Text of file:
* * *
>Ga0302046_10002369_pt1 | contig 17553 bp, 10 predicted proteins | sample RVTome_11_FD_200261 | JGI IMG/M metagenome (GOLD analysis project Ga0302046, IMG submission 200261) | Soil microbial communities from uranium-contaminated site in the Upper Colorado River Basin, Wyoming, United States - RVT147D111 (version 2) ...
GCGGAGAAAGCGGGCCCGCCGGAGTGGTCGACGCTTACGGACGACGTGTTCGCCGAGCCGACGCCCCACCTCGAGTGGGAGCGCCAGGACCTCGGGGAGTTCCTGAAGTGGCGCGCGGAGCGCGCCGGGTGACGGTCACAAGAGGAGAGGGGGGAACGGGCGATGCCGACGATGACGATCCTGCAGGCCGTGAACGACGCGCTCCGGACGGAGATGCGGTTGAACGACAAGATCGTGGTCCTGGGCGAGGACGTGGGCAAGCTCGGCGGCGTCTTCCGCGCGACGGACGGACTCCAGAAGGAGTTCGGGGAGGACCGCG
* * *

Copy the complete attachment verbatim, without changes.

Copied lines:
>Ga0302046_10002369_pt1 | contig 17553 bp, 10 predicted proteins | sample RVTome_11_FD_200261 | JGI IMG/M metagenome (GOLD analysis project Ga0302046, IMG submission 200261) | Soil microbial communities from uranium-contaminated site in the Upper Colorado River Basin, Wyoming, United States - RVT147D111 (version 2) ...
GCGGAGAAAGCGGGCCCGCCGGAGTGGTCGACGCTTACGGACGACGTGTTCGCCGAGCCGACGCCCCACCTCGAGTGGGAGCGCCAGGACCTCGGGGAGTTCCTGAAGTGGCGCGCGGAGCGCGCCGGGTGACGGTCACAAGAGGAGAGGGGGGAACGGGCGATGCCGACGATGACGATCCTGCAGGCCGTGAACGACGCGCTCCGGACGGAGATGCGGTTGAACGACAAGATCGTGGTCCTGGGCGAGGACGTGGGCAAGCTCGGCGGCGTCTTCCGCGCGACGGACGGACTCCAGAAGGAGTTCGGGGAGGACCGCG